Faber pays tribute to 'gentle giant' Derek Walcott

Faber pays tribute to 'gentle giant' Derek Walcott

Nobel laureate prizewinning poet “gentle giant” Derek Walcott has died aged 87 at his home in St Lucia after a long illness.

The Caribbean poet was awarded the Nobel Prize for Literature in 1992 and his poetry collection White Egrets won the TS Eliot Prize for Poetry in 2011. Walcott also won the MacArthur Foundation award, the so-called genius grant, among several other prizes.

Faber has published his works since the 1980s including his more recent Morning, Paramin, a full-colour book of 50 paintings and original poems to run alongside them produced with painter Peter Doig.

Matthew Hollis, poetry editor at Faber, described Walcott as a “gentle giant”.

“He reminded me of a gentle giant from a children’s book,” Hollis told The Bookseller. “You were always aware of him but he had a lightness of touch that was very personable and I liked him very much. He will be missed very much indeed by everyone at Faber.”

Walcott’s voice was one of “rare inclusion” and his writing would continue to be read long after his passing, Hollis said. “He had a very unusual gift for being able to write so specifically and carefully about the minutiae of living day to day, particularly in the Caribbean,” Hollis said. “Yet at the same time he managed to draw out human endeavour. He did that remarkably well. I think that is one of the reasons we will continue to read his work after his passing. For him that idea of a life examined really mattered.”  

Hollis said he first came across Walcott’s poems as a young schoolboy when he was too young to buy books. “I used to go to the library and memorise his poems so I could read them later,” he said. He first spoke to Walcott as a student collecting “manifestos” from poets for a book, Strong Words. “I telephoned him out of the blue and he said he wouldn't be happy to give a manifesto, but he would be happy to talk about why he wouldn't, and treat that interview as his contribution. He was very generous in giving his time for to someone he had never met before.”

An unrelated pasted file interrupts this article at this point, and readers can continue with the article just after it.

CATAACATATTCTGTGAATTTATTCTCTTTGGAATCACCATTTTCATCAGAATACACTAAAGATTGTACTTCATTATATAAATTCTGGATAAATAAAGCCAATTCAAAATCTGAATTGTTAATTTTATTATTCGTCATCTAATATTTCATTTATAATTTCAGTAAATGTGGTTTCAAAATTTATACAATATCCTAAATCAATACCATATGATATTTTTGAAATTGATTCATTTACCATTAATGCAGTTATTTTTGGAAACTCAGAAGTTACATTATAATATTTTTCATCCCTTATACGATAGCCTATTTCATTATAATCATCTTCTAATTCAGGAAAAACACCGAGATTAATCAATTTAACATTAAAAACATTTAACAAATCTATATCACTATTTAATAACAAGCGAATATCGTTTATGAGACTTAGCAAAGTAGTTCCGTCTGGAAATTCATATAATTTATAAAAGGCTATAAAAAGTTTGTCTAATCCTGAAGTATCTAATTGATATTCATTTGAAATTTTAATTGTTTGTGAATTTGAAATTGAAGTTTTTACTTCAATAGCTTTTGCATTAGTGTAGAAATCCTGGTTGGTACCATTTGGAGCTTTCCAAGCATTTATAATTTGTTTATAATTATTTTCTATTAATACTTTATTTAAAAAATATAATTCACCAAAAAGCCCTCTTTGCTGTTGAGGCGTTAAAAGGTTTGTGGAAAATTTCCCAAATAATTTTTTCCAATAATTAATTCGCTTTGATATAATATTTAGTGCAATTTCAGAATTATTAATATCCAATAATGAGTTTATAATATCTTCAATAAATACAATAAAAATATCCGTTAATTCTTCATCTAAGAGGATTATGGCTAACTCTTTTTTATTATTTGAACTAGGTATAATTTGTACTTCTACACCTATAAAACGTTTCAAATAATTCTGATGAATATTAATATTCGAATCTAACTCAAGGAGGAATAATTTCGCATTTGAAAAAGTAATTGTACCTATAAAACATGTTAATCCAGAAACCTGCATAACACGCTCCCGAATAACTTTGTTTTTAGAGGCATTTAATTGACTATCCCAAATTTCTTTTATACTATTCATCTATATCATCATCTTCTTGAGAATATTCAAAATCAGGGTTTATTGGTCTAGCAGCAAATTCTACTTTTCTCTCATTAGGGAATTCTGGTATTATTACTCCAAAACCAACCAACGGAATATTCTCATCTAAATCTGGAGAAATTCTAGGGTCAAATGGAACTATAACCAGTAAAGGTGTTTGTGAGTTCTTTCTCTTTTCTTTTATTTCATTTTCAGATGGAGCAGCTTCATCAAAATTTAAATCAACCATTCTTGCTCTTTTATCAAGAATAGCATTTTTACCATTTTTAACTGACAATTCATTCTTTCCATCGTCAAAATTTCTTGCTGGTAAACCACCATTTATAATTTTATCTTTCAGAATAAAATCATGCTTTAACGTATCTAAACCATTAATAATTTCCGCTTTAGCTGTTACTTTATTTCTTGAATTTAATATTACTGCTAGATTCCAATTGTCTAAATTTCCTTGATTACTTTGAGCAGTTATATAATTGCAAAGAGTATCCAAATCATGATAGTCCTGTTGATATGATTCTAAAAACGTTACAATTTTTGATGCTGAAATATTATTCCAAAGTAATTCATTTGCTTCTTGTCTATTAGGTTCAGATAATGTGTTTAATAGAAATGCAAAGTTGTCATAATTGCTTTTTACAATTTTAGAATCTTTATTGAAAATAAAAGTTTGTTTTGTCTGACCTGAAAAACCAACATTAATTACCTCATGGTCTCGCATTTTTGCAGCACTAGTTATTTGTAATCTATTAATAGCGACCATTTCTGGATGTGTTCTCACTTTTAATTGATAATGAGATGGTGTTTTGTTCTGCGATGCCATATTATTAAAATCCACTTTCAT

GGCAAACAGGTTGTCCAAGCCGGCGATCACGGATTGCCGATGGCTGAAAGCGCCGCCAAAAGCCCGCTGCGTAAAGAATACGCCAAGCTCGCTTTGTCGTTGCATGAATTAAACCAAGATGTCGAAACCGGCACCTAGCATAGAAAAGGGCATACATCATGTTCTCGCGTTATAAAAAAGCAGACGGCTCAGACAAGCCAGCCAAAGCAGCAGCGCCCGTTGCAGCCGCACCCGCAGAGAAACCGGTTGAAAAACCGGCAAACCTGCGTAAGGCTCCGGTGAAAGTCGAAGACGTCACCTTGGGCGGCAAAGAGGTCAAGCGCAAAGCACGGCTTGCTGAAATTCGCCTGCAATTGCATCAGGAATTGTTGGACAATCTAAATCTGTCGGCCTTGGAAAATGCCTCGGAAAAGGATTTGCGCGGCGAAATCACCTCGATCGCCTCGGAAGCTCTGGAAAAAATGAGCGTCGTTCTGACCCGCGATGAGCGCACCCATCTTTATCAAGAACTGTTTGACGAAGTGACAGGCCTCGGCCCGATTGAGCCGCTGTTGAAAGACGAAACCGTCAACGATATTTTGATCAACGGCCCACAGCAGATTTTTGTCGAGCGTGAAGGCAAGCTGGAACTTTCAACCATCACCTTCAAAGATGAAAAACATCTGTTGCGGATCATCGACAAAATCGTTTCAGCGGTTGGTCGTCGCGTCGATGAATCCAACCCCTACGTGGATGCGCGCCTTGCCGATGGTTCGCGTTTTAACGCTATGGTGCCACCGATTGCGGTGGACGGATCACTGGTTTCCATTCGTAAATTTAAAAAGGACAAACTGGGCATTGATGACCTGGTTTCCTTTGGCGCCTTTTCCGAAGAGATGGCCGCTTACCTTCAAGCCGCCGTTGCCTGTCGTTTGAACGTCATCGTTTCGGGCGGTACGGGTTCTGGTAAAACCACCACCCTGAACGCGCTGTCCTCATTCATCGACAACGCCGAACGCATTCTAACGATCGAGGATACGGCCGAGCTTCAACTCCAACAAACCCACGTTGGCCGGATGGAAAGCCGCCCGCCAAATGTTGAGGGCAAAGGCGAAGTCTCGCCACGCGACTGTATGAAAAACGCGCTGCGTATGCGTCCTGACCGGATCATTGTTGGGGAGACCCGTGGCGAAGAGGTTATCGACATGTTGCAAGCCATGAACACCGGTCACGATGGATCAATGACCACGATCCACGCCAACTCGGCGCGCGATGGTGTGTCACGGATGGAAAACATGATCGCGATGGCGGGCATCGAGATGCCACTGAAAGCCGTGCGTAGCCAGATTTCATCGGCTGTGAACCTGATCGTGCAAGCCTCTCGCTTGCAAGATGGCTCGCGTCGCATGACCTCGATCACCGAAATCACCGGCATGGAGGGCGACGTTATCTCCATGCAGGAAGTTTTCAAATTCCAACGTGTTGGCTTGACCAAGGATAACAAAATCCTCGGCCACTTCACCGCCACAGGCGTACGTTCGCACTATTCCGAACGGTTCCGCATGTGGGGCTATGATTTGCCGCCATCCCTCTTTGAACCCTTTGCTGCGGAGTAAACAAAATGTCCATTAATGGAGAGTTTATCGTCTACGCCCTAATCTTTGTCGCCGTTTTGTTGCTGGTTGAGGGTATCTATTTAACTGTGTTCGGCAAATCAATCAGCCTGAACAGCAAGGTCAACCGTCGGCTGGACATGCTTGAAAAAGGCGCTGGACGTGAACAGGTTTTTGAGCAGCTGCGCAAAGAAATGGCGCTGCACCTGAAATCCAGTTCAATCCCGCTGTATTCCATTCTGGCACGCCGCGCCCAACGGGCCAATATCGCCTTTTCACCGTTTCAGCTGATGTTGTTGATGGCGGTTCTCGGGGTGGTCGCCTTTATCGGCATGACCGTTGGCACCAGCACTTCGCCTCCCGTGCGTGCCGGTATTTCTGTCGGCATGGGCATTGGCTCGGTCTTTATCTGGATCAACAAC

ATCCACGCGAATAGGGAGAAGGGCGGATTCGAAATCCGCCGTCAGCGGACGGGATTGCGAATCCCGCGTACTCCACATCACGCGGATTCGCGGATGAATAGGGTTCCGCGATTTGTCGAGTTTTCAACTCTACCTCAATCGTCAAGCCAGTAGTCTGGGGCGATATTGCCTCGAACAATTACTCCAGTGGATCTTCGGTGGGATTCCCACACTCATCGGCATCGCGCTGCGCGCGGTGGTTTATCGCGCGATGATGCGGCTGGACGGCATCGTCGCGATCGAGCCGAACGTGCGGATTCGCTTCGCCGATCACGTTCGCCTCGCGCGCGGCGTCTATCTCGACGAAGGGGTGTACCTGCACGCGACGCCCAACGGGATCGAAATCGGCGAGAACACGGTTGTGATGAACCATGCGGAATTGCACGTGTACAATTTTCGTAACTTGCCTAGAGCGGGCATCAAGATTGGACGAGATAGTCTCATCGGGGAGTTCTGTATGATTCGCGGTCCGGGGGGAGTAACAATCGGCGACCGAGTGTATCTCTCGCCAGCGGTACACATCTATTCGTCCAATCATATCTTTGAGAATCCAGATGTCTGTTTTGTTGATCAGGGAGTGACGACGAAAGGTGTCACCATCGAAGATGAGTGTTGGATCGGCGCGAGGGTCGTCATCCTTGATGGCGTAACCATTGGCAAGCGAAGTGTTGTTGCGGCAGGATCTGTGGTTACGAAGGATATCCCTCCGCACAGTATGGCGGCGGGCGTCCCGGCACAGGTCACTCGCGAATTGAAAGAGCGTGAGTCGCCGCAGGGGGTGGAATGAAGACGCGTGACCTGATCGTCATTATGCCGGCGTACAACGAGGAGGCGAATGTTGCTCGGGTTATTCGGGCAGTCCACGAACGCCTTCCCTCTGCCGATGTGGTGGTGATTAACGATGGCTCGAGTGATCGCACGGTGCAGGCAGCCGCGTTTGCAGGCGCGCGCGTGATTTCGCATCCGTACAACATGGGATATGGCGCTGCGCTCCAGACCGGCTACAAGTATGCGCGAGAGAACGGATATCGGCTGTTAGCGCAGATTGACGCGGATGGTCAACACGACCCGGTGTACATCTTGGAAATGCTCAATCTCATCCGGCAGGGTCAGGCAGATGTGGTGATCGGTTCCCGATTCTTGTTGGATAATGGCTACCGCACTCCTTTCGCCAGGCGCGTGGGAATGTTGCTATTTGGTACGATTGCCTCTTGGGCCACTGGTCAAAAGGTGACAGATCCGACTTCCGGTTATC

The Poetry Society’s vice president Ian McMillan has also paid tribute to the poet. “(I) first read his work when I was a teenager trying to understand how poetry might work,” he said.

Meanwhile former poet laureate Andrew Motion said the author did “as much or more than anyone to win the global respect for Caribbean writing that it deserves and now enjoys”.

He told The Guardian: “As a member of the great Nobel-winning poetic generation that included Brodsky and Heaney, he did as much or more than anyone to win the global respect for Caribbean writing that it deserves and now enjoys. The rich sensualities of his writing are deeply evocative and also definitive, and its extraordinary historical and literary reach – in his long Homeric poem Omeros especially – gives everything in the present of his work the largest possible resonance. He will be remembered as a laureate of his particular world, who was also a laureate of the world in general.”

In a statement to St Lucia News Online, his daughters Elizabeth Walcott-Hackshaw and Anna Walcott-Hardy said: “Derek Alton Walcott, poet, playwright, and painter died peacefully today, Friday 17th March, 2017, at his home in Cap Estate, Saint Lucia. He was 87 years old and will be greatly missed by his family and friends.”